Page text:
Friday, February 25, 2011

Have I Ever Really 'Heard' the Parable of the Prodigal Son?

Dear Parish Faithful & Friends in Christ,

As we move toward the pre-lenten Sunday and subsequent week of the Last Judgment (MATT. 25:31-46), perhaps we can look back at this week in which the Parable of the Prodigal Son from last Sunday was hopefully uppermost in our minds.

This parable is chosen at this particular time in order to draw us toward repentance (Gk. metanoia); to remind us that Great Lent is the “school of repentance;” and that without repentance, our other “lenten efforts” become rather meaningless – if not spiritually dangerous. What will it take to convince us that we, too, need that “change of mind” and return to our heavenly Father that is the truest expression of living according to the Gospel?

 As I ponder that question, I ask myself further: Have I ever really heard this parable in the way that Christ refers to “hearing?” And that would mean being shaken at the very core of my being. Am I only paying “lip service” to this greatest of the parables, as I listen to it as a wonderful short story that is exciting to analyze and discuss; but not quite capable of moving me any closer to genuine repentance? Again, these are the questions that came to my mind as I read this parable aloud in the Liturgy for about the thirtieth consecutive year. Does anyone else possibly share these questions with me?

Yet, if we have spent some time in analyzing the richness of this parable, then we realize that it is not only about the prodigal son, with the two other characters – the father and the older brother – acting in a clearly subordinate manner or for the sake of rounding out the story. They are both integral to the parable and hold equal weight as we try and grasp the parable as a whole. Without the father and the son, the parable would suffer from a certain one-sidedness or incompleteness.

This is absolutely true when it comes to the very core meaning of the parable - which is repentance. We are deeply moved by the movement of the prodigal son toward his return to his father’s home. We first read of his journey to a “faraway country” and rapid and total decline wherein he wastes his inheritance in “loose living.” An all too-familiar tale. This is followed by a spiraling descent that has him longing for the pods that serve as food for the pigs he has been hired to tend. His re-ascent begins with his “coming to himself” after what must have been a painfully honest self-assessment of his stricken condition of estrangement from even basic human fellowship. This culminates in the thought of returning to his father and begging for mercy and the actual movement of “arising” and doing it.

None of this would have born any fruit, however, without the compassion and love of the prodigal son’s father who embodies the forgiveness that completes his repentance. If the father had been stern, or absorbed with his own sense of being offended; if he had chastised his son with the predictable and perhaps satisfying retort, “I told you so;” then the parable would collapse with an all too-human reaction that would be plausible but unworthy of the Gospel that Jesus came to proclaim. For the father of the parable is a figure of our heavenly Father’s compassion, love and forgiveness that Christ came to offer to all and every sinner. The father remains unforgettable as a “character” precisely because he confounds our expectations in his boundless love fully revealed by running out to his son, falling on his neck and kissing him. This is how the Father “Who is without beginning” acts toward his wayward creatures who have spent their inheritance – the “image and likeness” of God – in the faraway country of self-autonomy and the “swinish” fulfillment of the most base desires. Our repentance results in a cosmic joy that God shares with the angels and the preparation of the “banquet of immortality.”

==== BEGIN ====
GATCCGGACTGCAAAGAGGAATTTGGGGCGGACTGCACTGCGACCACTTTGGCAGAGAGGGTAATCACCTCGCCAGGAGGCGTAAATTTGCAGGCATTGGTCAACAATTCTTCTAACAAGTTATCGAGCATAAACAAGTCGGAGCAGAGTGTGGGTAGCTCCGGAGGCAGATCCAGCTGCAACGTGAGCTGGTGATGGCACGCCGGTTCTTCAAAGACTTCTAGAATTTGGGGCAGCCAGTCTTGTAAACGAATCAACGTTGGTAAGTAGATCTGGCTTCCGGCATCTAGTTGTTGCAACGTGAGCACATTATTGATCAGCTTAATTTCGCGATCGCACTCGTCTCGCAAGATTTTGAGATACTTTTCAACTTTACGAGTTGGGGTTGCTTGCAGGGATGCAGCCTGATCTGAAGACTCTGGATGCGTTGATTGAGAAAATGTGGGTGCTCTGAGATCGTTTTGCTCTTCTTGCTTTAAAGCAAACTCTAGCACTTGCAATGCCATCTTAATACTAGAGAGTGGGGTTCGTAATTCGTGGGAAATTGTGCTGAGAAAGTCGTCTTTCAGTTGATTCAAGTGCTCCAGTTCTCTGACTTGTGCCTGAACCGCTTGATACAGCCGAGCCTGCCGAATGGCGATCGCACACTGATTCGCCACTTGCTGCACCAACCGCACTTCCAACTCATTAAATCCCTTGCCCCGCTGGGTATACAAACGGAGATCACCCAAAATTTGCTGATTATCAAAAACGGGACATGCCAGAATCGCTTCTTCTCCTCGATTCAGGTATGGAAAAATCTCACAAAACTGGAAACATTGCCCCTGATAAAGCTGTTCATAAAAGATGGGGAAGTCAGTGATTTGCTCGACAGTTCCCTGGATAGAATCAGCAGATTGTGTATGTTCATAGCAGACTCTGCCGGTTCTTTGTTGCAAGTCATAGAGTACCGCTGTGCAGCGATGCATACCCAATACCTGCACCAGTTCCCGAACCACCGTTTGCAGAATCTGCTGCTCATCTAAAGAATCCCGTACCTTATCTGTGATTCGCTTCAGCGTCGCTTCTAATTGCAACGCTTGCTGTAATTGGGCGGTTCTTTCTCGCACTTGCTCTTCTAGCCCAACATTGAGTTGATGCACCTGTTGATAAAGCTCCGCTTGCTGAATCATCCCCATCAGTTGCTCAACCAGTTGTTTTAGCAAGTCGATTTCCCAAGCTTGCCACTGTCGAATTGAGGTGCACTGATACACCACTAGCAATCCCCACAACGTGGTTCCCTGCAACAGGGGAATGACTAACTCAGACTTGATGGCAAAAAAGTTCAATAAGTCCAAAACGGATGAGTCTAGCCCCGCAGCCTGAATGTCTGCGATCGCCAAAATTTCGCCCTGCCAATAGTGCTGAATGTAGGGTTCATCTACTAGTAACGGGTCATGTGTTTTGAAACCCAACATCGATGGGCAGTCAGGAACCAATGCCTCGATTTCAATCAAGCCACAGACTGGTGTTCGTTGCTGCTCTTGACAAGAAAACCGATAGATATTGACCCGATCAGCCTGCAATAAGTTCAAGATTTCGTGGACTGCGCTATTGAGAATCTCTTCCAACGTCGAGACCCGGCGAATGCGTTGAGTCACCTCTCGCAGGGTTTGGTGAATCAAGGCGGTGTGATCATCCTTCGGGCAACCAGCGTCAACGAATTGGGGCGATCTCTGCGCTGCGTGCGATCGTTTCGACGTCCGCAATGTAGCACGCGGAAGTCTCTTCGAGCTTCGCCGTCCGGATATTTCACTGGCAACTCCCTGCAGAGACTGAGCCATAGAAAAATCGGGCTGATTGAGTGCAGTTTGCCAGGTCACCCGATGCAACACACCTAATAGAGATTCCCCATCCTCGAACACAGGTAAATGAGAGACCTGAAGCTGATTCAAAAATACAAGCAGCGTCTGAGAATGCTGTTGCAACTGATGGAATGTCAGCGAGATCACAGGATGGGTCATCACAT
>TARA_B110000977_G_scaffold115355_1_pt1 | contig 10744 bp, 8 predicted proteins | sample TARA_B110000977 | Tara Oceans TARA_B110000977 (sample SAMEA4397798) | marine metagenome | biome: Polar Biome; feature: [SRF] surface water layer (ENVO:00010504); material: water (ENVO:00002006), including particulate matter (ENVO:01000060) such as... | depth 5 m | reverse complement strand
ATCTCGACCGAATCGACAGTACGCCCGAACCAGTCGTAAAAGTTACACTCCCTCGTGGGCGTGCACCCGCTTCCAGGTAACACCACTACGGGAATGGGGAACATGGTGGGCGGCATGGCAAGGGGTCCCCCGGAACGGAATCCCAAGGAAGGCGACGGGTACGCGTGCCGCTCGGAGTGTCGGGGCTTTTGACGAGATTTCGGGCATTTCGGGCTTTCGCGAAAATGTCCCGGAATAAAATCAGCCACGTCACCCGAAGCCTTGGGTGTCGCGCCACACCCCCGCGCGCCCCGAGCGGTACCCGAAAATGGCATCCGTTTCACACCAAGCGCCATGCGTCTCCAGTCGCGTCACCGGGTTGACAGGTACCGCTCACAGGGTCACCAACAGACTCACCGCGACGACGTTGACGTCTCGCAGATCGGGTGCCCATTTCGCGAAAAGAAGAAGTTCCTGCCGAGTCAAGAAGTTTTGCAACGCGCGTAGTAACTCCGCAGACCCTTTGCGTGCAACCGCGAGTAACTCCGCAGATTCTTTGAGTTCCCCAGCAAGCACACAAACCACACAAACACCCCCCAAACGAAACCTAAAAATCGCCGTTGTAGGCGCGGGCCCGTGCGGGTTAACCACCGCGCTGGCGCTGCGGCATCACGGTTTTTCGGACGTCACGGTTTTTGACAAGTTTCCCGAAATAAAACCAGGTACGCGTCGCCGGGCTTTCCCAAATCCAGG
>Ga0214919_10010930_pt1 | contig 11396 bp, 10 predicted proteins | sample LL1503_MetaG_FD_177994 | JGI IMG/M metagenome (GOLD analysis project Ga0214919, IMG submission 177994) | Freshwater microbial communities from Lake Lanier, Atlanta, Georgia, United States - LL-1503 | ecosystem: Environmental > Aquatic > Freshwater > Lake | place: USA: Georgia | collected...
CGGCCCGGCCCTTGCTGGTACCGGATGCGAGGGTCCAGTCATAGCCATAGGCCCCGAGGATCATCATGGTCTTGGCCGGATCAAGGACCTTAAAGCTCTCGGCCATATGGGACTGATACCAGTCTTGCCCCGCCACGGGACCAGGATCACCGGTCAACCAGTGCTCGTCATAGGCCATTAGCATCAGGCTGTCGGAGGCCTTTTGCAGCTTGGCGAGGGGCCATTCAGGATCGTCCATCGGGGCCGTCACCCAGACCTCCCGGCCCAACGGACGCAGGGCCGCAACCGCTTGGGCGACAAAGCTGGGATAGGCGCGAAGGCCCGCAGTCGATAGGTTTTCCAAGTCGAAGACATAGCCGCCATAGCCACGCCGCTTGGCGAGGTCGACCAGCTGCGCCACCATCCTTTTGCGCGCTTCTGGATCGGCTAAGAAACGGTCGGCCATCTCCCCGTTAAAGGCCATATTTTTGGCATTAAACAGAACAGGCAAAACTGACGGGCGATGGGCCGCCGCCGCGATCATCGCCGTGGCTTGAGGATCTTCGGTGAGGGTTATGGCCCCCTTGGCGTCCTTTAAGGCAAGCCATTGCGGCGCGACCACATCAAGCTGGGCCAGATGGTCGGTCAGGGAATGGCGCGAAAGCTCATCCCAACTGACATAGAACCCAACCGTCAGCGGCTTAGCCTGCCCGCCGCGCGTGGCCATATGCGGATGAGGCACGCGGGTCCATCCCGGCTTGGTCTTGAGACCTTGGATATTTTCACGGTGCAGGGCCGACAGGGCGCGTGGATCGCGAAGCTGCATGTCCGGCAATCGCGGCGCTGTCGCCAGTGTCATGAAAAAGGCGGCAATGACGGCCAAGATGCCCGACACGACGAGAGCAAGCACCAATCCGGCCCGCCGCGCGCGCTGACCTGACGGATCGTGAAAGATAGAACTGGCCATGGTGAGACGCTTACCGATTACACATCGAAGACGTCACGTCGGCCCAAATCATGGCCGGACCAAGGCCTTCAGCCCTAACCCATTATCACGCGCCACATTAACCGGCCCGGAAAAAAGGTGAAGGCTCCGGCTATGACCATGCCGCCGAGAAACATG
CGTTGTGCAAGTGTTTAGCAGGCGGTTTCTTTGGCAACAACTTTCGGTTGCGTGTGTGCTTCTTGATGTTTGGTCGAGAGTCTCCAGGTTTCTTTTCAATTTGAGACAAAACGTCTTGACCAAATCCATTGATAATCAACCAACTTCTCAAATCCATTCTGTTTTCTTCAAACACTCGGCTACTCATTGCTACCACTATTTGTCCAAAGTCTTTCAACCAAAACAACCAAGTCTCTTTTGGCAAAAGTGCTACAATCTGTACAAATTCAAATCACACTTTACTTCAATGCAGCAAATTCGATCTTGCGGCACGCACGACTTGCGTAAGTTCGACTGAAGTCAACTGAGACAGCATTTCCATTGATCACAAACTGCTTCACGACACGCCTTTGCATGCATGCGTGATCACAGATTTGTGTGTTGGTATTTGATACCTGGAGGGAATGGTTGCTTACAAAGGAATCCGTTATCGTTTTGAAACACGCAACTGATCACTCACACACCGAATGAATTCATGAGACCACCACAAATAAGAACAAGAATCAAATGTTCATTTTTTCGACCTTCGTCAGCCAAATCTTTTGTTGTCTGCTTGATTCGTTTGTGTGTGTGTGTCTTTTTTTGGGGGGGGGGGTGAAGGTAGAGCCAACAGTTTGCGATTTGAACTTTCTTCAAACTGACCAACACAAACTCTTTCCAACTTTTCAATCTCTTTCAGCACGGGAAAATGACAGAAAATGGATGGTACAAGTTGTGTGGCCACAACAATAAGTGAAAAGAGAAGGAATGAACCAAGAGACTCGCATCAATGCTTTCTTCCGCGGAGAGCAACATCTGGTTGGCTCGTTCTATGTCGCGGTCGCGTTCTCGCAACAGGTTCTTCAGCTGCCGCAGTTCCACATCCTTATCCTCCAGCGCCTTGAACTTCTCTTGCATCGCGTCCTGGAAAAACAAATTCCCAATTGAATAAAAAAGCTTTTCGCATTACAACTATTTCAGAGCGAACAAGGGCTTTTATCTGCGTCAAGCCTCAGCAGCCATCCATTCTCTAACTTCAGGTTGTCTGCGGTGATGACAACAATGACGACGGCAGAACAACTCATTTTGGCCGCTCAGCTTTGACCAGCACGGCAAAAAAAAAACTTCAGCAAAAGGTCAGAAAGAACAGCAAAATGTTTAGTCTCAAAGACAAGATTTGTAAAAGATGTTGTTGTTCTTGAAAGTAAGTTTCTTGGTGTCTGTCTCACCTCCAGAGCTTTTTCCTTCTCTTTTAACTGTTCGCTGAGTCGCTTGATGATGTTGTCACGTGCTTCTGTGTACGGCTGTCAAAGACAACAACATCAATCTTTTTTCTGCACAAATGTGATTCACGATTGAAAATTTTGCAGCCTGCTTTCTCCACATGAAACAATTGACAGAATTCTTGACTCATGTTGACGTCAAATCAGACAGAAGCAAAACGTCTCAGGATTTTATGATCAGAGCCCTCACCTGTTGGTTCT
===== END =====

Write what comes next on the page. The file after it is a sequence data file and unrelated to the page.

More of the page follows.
The older son represents precisely that all too-human response referred to above of hurt feeling and an offended sensibility that leaves him insensitive to his repentant brother’s return and salvation. No matter how justified such a response would seem from our human perspective, it remains outside of the Gospel’s “transvaluation of values.”

This is our “invitation” to Great Lent offered to us by the Lord Jesus Christ: “Repent, for the Kingdom of heaven is at hand.” (MATT. 4:17) To help us understand the beauty of that movement of repentance, the Lord delivers what just may be his “parable of parables,” the one we usually name after the prodigal son. So before we get out our lenten cookbooks, we must first really “hear” this parable and pray to God that He will direct and guide us toward true repentance. The lenten cookbook will not save us – but repentance will.

Fr. Steven

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